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ABOUT THE VA

Story ID:9773
Written by:Frederick William Wickert (bio, link, contact, other stories)
Story type:Musings, Essays and Such
Location:Albany New York USA
Year:32767
Person:Veterans Administration
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ABOUT THE VA
By Fred Wickert


Things being haywire at VA hospitals is nothing new. I retired from the military on May 1st in 1973. That folks, is 41 years ago. I had been injured while stationed in Japan in 1957. My left knee was defective as a result. It had two pieces of dead bone in the left knee joint that were being held in place by cartilage. Each of them was the size of a nickel. As long as they stayed where they were I was okay except for some pain. I was told one or both someday probably would come out and lock up the knee joint. At that time surgery was required to remove them but until that happened it was best to leave them alone. I was told if they were removed at the time they could make matters worse because then the knee might be like it had a pitted bearing.

When I was being processed for retirement I was told to sign in at the nearest VA hospital and claim disability for that knee. I was told I could elect to have the VA pay me disability in which case the amount I received from the VA was going to be deducted from my retirement pay, or I could just keep collecting my full retirement pay and the amount allowed for the disability would be tax exempt and I could pay that much less taxes but have no change in the money paid. I was also told it could help in getting a job as there were extra points or something if you were a disabled vet versus just a vet.

I contacted the Albany VA hospital. That hospital has since been named the Stratton VA hospital. I received a notice in the mail to report for a physical exam. The hospital was 72 miles away. I went at the assigned time and was sent around from one doctor to another. After spending most of the day there I was given a letter. It advised me to go home and wait for further appointment information. I was informed I had to be seen by a bone specialist and also had to have a barium X-ray procedure. That is because a few months before retirement I had been treated for an ulcer.

I received notice by mail of the bone specialist appointment time. I took off from work and drove to Albany to the hospital. I was on time but the doctor was not. Someone started a rumor that he was out playing golf. I donít know whether he was or not. I just know a bunch us were waiting to see him. Six hours after my appointment time the doctor showed up. After a few minutes they called the first patient. Soon they called another patient and then they called me. I went in the exam room and was told to sit in a chair. In about five minutes the doctor came in. He demanded to know where my crutches were. I did not know what he was talking about. He screamed at me that if I didnít use crutches there must not be anything wrong with my knee. He implied that I was a malingerer. Then he looked at my X-rays for a minute and told me gruffly to roll up my pant leg. After I rolled it up he yelled at me to roll up the other one too. He had a cloth tape measure hanging around his neck. He used it to measure both of my knees and then told me to leave. He muttered something under his breath about wasting his time. Later I read his report. The report acknowledged I did have damage to my knee but that at the present time it did not seem to hamper me any.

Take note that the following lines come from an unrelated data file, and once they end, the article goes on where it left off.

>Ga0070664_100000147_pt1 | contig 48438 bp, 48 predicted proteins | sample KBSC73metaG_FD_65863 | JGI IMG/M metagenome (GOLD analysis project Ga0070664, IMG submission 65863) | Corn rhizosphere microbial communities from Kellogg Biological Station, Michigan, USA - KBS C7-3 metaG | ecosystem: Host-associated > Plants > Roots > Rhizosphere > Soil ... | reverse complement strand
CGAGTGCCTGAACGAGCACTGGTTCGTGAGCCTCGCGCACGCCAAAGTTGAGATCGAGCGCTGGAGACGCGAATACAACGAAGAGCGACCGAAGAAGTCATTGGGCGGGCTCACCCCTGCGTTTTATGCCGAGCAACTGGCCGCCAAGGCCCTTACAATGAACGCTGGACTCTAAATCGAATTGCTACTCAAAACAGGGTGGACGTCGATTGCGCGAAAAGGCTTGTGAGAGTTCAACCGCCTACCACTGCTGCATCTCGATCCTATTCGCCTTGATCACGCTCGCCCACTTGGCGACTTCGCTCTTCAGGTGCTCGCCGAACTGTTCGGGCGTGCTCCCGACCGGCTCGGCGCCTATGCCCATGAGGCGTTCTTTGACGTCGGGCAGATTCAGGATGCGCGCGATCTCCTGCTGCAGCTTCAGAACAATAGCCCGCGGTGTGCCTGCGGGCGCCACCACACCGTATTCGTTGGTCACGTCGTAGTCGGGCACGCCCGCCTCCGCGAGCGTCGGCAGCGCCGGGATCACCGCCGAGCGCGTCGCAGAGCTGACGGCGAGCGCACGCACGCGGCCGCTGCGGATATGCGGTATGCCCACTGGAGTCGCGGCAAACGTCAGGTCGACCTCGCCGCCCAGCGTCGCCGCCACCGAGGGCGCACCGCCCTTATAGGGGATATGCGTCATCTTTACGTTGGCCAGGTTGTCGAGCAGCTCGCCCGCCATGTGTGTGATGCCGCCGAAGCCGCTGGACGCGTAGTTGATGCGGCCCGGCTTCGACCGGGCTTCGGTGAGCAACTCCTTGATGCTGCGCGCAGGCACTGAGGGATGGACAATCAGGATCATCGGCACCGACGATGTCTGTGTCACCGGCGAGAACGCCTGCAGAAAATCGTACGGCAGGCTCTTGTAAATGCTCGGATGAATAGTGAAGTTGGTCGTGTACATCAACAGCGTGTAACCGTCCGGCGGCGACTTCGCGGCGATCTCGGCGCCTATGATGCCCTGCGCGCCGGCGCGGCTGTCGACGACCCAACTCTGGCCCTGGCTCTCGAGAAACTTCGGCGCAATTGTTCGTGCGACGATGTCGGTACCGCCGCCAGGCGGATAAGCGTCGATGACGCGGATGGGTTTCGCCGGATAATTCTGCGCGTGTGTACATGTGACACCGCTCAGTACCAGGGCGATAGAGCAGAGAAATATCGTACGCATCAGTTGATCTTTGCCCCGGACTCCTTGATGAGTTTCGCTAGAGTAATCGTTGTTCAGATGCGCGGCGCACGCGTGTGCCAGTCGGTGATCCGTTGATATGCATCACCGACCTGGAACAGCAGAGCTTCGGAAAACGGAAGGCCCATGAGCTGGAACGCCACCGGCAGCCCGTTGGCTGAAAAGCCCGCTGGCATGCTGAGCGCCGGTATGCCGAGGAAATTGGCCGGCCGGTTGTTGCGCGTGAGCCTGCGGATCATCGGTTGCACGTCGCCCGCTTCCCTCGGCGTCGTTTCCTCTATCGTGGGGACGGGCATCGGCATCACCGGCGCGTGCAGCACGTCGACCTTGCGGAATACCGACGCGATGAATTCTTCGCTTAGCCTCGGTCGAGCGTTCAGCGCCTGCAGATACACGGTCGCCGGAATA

I was then sent to see yet another doctor. This one ordered me to remove my pants and under pants. He was sitting in a chair and told me to approach him. I did as instructed. He hooked his finger under my testicles one at a time and told me to cough. Then he told me to turn around and bend over. He checked my prostate and then he got all excited. He was almost gleeful. He announced that I had a beautiful set of hemorrhoids and that they were inoperable. He was recommending at least a 10% disability on those.

I could not believe what I was hearing. I had been troubled with them for 18 or 19 years but they never interfered with my work. My knee on the other hand interfered a lot. At the time I was working on a ladder most of the day and the knee was in great pain from it. That was not considered for disability. That grape like cluster in my rectum which did not slow me down in my work at all, was good for 10% disability. Who could believe that?

I was sent a notice that I was awarded 10% disability. I was to have one year to decide if I wanted to be paid all of my retirement or to collect 10% from the VA. I was also sent a letter when to come in for the barium X-ray procedure. There was a page of instructions with it telling me if for any reason I could not keep the appointment that I was to call the VA hospital and then follow it up with a letter.

I got a call from a realtor in Maryland who was selling my house for me. There was a buyer. The lawyers for both sides had set a closing time and I had to be there. I mentioned the appointment at the VA hospital and they told me I had to be there for the closing and it was not possible to change the time and date of the closing. It was short notice. I had no choice. I had to drive to Maryland.

I called the number given me for the VA hospital. I explained to the person on the phone what I was calling for. They put me on hold saying they knew nothing about it and had to get someone else. The next person got on the phone and I had to explain again. That person also told me they knew nothing about it and had to get someone else and put me on hold again. This happened with five different people. When the sixth person came on the phone, he listened to me and when I finished he said he didnít know either but he would find out and take care of it. I should not worry because he was going to take care of it. The others had been civilian employees. This guy was an active duty Army Master Sergeant. He talked to me as one sergeant to another. I trusted him and I was satisfied. I followed it up a couple of days later with a letter and requested a new appointment time.